Jason Pearson - The Body Bags One Shot
Pearson on Body Bags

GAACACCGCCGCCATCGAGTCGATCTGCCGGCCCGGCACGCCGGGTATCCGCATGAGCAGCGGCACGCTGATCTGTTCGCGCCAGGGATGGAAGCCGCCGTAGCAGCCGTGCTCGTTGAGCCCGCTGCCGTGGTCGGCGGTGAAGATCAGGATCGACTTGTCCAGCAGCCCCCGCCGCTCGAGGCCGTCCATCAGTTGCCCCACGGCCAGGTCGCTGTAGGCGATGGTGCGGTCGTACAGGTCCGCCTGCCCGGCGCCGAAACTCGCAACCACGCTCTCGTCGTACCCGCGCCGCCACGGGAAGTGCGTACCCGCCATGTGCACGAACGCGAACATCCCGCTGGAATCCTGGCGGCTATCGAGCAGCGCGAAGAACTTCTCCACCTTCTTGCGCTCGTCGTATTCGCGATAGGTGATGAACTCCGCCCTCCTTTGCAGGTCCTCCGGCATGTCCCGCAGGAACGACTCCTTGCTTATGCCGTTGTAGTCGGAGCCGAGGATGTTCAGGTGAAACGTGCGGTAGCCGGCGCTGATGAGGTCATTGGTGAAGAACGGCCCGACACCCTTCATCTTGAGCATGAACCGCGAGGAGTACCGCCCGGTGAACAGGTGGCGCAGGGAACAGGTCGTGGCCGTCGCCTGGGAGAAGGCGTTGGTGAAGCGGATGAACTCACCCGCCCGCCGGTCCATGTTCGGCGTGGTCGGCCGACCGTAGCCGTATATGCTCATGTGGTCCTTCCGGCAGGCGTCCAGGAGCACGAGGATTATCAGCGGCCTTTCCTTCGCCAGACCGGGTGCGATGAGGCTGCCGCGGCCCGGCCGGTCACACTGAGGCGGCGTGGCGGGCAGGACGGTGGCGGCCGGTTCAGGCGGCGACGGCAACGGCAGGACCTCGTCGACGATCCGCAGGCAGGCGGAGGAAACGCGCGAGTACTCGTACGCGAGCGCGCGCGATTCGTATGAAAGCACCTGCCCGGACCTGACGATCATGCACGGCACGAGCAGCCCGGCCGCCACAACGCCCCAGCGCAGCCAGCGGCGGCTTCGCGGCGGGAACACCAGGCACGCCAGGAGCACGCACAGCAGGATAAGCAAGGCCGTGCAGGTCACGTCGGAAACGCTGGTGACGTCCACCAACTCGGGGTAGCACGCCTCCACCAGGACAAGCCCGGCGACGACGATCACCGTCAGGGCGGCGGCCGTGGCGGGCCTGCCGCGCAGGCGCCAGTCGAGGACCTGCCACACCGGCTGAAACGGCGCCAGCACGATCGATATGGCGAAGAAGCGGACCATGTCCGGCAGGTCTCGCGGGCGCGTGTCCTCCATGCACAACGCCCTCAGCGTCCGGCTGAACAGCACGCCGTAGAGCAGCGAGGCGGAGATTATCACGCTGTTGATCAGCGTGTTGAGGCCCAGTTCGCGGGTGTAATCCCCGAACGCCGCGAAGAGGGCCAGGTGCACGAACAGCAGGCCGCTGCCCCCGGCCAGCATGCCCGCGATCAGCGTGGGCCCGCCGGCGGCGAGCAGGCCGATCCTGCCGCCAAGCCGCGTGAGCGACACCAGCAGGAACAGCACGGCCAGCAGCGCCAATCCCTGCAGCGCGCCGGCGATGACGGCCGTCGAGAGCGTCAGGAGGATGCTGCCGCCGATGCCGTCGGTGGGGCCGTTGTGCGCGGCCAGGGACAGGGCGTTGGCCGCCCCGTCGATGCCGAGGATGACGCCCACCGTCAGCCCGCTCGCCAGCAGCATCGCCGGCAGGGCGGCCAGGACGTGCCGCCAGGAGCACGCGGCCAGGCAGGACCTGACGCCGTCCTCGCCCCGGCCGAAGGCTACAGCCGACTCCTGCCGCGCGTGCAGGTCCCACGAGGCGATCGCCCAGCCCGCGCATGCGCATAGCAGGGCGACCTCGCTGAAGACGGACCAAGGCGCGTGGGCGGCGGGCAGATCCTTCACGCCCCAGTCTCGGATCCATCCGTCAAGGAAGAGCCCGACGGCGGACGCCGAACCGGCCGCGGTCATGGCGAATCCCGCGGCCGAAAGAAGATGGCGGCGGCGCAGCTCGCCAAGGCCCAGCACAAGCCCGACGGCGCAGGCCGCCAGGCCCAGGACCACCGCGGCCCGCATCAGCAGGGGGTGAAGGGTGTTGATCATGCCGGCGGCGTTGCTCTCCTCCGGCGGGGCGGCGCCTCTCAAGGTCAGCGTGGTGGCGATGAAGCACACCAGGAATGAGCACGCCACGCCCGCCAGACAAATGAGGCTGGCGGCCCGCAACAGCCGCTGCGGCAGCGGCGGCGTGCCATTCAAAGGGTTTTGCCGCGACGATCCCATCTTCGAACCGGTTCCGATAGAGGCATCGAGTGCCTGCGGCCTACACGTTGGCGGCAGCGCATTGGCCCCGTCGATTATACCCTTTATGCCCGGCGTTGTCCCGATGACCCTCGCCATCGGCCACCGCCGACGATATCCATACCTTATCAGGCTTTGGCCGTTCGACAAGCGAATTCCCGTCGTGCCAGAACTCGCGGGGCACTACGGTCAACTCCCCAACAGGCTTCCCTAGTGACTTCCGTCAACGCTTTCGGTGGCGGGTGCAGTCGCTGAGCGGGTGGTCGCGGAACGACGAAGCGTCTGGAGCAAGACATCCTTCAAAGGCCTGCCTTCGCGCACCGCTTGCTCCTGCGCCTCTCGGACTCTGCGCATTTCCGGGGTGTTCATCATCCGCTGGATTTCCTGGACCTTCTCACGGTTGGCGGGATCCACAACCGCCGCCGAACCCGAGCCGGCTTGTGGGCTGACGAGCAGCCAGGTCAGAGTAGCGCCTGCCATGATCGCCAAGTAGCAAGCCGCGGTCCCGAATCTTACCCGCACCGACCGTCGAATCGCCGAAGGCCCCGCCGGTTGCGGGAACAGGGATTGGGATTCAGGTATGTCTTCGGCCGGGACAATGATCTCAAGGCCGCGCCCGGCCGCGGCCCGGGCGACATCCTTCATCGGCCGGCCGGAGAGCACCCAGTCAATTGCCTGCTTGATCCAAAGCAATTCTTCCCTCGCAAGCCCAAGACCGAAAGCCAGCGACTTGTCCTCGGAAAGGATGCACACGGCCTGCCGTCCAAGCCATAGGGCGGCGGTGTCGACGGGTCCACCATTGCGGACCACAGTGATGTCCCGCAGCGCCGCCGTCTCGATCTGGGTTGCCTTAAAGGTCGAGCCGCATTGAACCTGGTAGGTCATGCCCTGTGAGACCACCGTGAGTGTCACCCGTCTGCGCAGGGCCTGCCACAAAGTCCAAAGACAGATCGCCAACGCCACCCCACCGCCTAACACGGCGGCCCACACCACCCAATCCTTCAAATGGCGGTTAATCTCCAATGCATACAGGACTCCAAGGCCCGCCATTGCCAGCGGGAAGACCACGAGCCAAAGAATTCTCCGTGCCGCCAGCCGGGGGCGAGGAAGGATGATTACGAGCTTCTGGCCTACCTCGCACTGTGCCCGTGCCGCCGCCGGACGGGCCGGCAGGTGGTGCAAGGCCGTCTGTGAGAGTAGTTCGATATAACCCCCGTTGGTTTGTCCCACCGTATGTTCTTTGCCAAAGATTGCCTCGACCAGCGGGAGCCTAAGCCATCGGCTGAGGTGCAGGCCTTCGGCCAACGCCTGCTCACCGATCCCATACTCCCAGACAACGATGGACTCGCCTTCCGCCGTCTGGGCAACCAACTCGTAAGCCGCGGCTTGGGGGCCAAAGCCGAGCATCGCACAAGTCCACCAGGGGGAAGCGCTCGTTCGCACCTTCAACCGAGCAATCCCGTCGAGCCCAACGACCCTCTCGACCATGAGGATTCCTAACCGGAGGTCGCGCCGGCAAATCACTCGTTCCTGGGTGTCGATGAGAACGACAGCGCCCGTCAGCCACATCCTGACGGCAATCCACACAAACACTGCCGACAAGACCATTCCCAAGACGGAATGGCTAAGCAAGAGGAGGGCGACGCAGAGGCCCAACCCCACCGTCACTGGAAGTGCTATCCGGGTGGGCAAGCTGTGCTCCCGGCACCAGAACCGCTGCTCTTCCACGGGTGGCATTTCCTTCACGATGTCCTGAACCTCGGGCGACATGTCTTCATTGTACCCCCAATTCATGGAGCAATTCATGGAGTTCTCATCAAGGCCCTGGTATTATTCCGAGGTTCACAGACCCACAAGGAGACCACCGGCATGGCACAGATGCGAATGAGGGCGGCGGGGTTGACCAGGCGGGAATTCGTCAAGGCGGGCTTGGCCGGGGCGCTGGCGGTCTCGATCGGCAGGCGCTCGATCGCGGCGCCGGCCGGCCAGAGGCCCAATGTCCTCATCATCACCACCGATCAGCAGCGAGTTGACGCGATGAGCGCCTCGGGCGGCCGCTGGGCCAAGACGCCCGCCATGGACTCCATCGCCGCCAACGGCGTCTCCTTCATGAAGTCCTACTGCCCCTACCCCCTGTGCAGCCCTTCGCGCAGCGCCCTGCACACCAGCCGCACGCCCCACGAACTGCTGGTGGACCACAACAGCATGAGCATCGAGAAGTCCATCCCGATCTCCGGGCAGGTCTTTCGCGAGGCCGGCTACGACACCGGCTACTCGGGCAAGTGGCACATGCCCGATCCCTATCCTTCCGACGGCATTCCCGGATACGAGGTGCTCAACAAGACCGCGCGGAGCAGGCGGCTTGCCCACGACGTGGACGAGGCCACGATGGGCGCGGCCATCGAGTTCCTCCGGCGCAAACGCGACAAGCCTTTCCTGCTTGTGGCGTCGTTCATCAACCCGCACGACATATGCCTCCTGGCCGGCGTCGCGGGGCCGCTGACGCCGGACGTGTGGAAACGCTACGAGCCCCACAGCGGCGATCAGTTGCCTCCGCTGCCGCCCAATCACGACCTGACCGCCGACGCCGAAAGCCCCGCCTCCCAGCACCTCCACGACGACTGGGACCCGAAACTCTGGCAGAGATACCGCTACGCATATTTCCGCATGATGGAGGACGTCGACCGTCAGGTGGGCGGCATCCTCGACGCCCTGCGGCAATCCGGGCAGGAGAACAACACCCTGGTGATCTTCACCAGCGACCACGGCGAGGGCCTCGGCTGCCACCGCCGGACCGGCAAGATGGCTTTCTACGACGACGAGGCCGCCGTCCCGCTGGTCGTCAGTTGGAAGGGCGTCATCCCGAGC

(Re)-meet Mack and Panda. A father-daughter team of assassins – also known as 'body-baggers'. All hunters have their territory, and for this duo it's the city of Terminus, Georgia – consider it an alternate version of Atlanta.Body Bags is the baby of cartoonist Jason Pearson, who hit the scene in the 90s with a string of work on work all across the industry. Body Bags was his first creator-owned work, and has been a staple of his career while still doing high-profile cover work and guest stints on various single issues. This new one shot, titled aptly enough as Body Bags: One Shot, finally hits stores this November. With superstar colorist Dave Stewart on board with him, Pearson finds Mack and Panda stuck between a rock and a hard place as they're stuck on top of a high-rise hotel surrounded by a veritable army between them and safety. And oh yeah, Mack and Panda only have one bullet between them. That's where the title, "One Shot", comes in. For more, we spoke with Jason Pearson. Newsarama: Thanks for talking to us, Jason. What's the story about in Body Bags: One Shot? Jason Pearson: Mack and Panda are on a simple mission, but things go horribly wrong (thanks to Panda) and it all goes to hell. They are trapped on the rooftop of hotel in the middle of downtown, surrounded by people trying to kill them and they are down to their last bullet. NRAMA: In the original Body Bags miniseries it shows how Panda came to work with her father, Mack. Now in this and the previous follow-ups, they're a proven team. But how do they work together, father and daughter? JP: Mack leads the team, but at the same time he is the muscle on the front-line. Panda covers for him in a secured spot with her rifle because she is such an amazing shot. Then you throw in the father/teenage daughter dynamic for lots of fun! NRAMA: Is this set in the alt-Atlanta town of Terminus as in previous books? JP: Yes, we are still in Terminus, GA. NRAMA: Body Bags: One Shot was originally announced back in 2006. Was it announced too early, or was there a wrench in the works that delayed the release? JP: A little bit of both. I announced it too early, but I do this as a creator-owned book and still have to put food on my table. Certain jobs took more time than expected and so on and so forth. But, the lesson was learned, and this book was 100% finished before we solicited it a second time. NRAMA: Have you thought about collecting all of the Body Bags work at some point in a huge The Complete Body Bags or something similar? JP: Yes, trades will be announced soon and I have plans for a complete, re-mastered, Body Bags hardcover down the road. It will be the ultimate Body Bags collection. NRAMA: Writing and drawing it, do you have it all planned out before you start drawing pages or is it more spur of the moment? JP: It is all planned out before I start drawing, but that often causes me the most trouble. I want the story to be perfect and not a page is drawn before I write the last sentence of dialogue. NRAMA: In addition to work on Body Bags, you're an in demand cover artist for Marvel and DC, as well as doing the occasional guest issues. How do you decide on the projects you want to work on? JP: Time and money (chuckle). Mostly it has to be something that interests me. Working with Jason Aaron on The Joker's Asylum: The Penguin was cool and now with Robert Kirkman on the Wolverine story that I’m currently drawing…both were great stories for me to dig into. NRAMA: Fans are really enamored by your work, and no matter how fast you put it out people are asking when more is coming. How would you describe a typical workday for you? JP: No day is typical. That is my problem. NRAMA: And what's on the schedule for you for upcoming work now? JP: I just mentioned the Wolverine story, which I believe is an issue of X-Force, and I’m doing covers for Marvel's Deadpool. NRAMA: When Body Bags came out it broke you out of the mold as a company man into a cartoonist with his own stories and characters. Are there other characters and concepts lurking out there that'd you want to do as comics? JP: Yes. Always.